ED2013 Columns ED2013 Comedy ED2013 Week1 Edition

Ben Van Der Velde: Why I’m saving the handwritten letter

By | Published on Tuesday 6 August 2013


Ben Van Der Velde (who was judged by one of our reviewers last year to be ‘flawless’, incidentally) is concerned that the rise of email and social media means the end for more traditional means of communication. And it’s that concern that his show ‘Chain Letter’ is built on. In his column for ThreeWeeks, Ben tells of his fears, and explains why he thinks the process of hand writing a letter still has value.

It’s the year 2053. You enter your office, and the inbuilt house computer immediately controls the temperature, humidity and lighting conditions to your exact specifications. The sentient office chair morphs around the contours of your body and a cup of precisely made breakfast chai appears seamlessly from a slot in your priceless wooden writing desk with the studded green leather inlay. In total contrast to the automated comfort of your surroundings you pull a pristine Parker pen from its box, slowly draw ink into its chamber from the glass bottle you’ve pulled out of a drawer and begin to make marks on the finest Basildon Bond writing paper you can lay your hands on.

Just as you reach the bottom, signing your name in a manner completely unique to you, one of your grandchildren wanders into your office, only partially focussed on her surroundings.

“What are you doing granddad?” she asks.

“Writing a letter to a friend, sweetheart.”

“A letter?” she replies, as though you’ve just told her that you’re fashioning a flint hand axe. “God, you are soooo Twentieth Century. Why do you bother with those things? They’re so slow and boring. When you made me send one to Uncle Simon it made my hand cramp up. It’s such a waste of time!”

She wanders off, only faintly paying attention to the world around her as she uses her retinal internet implant to give her constant updates on the mood, location, body temperature, digestion history and listening habits of her current top twenty friends.

This is the communication dystopia that I’m trying to save the world from in my Edinburgh Fringe show this year, ‘Ben Van der Velde’s Chain Letter’. I’m deeply worried that as the way we connect with each other becomes increasingly digital, transient and ephemeral, we’re losing something deeply important and personal.

Ever since one bold caveman went in search of new horizons and sent a scout back with some basic runes carved into clay saying “weather lovely, Mammoths terrifying, wish you were here”, we’ve felt the need to send written messages to each other about everything from what we did on our holidays to letters of congratulation and condolence or just a monthly update on what’s happening in our world. To my mind there is no more eloquent way of expressing yourself to another human being.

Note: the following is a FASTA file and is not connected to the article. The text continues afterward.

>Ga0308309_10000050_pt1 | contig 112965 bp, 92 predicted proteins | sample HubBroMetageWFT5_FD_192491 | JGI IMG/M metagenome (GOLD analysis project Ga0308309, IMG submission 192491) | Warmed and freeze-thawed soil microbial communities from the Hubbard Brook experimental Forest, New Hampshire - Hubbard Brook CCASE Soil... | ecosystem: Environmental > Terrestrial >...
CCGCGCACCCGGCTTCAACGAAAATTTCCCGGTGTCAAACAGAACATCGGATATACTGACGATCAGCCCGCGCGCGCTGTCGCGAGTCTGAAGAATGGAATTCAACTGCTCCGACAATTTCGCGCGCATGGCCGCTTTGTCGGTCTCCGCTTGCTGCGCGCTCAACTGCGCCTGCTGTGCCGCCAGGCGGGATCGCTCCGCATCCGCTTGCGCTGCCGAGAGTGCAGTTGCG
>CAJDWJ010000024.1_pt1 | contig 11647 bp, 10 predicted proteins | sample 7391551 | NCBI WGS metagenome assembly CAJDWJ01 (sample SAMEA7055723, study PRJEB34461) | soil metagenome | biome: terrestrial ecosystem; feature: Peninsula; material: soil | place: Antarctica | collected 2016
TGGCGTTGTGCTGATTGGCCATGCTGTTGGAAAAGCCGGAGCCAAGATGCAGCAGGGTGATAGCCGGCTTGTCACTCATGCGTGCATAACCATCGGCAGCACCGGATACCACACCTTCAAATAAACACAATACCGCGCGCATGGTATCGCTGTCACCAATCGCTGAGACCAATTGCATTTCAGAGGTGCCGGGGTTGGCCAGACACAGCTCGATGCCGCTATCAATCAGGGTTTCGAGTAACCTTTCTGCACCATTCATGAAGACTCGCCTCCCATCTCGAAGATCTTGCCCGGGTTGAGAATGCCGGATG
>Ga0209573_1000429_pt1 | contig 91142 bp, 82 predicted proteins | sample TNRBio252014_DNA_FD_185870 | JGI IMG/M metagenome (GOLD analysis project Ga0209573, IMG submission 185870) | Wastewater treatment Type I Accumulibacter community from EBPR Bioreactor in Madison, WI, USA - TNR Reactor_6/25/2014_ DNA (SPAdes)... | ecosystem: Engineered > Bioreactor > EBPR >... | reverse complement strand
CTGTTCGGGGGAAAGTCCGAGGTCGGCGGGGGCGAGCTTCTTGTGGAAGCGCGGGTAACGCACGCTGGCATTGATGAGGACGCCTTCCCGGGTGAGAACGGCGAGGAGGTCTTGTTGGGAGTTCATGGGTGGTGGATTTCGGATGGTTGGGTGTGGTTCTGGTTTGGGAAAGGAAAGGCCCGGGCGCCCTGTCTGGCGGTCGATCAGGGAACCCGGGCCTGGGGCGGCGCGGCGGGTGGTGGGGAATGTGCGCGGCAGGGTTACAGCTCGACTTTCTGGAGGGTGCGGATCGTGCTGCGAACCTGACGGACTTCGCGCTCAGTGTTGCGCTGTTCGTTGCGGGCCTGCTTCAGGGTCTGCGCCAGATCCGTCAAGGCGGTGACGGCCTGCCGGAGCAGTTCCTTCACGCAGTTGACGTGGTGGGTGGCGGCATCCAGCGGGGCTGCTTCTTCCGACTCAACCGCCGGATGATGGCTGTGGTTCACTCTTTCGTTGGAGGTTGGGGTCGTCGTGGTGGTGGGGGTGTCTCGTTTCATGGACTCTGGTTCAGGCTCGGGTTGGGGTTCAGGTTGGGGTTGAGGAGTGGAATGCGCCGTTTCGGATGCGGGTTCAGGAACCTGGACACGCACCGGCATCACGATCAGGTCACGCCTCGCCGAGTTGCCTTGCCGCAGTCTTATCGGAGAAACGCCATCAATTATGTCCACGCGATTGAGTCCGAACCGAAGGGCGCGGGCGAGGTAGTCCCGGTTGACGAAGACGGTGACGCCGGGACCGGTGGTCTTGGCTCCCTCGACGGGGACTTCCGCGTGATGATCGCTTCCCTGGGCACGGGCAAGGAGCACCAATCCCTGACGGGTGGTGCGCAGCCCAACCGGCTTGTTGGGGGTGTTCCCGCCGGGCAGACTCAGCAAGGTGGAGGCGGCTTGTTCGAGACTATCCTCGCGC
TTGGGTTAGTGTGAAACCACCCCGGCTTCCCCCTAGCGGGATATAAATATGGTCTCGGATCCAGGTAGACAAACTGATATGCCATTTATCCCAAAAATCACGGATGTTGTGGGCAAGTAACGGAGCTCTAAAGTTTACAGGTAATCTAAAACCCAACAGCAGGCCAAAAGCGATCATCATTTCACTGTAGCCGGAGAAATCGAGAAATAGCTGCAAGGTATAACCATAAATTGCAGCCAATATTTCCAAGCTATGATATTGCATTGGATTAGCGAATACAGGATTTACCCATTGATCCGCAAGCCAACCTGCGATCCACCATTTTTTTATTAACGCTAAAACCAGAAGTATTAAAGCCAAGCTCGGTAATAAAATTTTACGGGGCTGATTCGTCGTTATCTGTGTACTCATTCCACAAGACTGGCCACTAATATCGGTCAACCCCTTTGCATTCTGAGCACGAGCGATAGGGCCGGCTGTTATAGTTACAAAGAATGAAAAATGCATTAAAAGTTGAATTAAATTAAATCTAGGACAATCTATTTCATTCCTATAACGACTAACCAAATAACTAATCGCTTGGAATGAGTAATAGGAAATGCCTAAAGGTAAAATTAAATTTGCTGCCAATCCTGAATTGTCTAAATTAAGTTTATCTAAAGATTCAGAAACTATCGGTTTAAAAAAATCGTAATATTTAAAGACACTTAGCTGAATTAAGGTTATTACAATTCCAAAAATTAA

Whilst the new generation of internet users (which I am part of, despite sounding like an aged Luddite here) can let the world know its thoughts and feelings in an instant, there is something intimate and meditative about writing a letter, which digital communication will never be able to match. I have never received any email from a friend or family member that didn’t immediately seem like a cold communique from an HR department. Taking time to write a letter shows that you really care about a person as an individual and a companion in life, rather than just an intriguing algorithm to approve of during your daily intake of web information.

In my show I decided to try and spread the message of the importance of letter-writing by turning myself into a human chain letter. I ‘posted’ myself to four long lost friends and, when I appeared on their doorstep, asked them to write to someone they hadn’t connected with in years, promising to hand deliver that letter. By turning myself into some sort of messenger I would spread the message of the importance of keeping the art of letter writing alive. And it is an art. From dashing off quick postcards to ten page stream of consciousness epics complete with cartoons and doodles, handwriting to someone engages more of your brain and creativity than anything a smartphone or laptop can offer.

I want to bring back the art of letter-writing so that we can remain a nation of emotionally connected creatures sharing our lives with the people we care about in a way that won’t be consigned to a computer’s recycling bin within five minutes. Writing letters has served humans well for the past ten thousand years, let’s make sure there will be postmen delivering letters on Mars for us in another ten thousand.

‘Ben Van Der Velde’s Chain Letter’ was performed at Underbelly Bristo Square at Edinburgh Festival 2013.

LINKS: www.benvandervelde.com | twitter.com/benvandervelde

Photo: Tom Bateman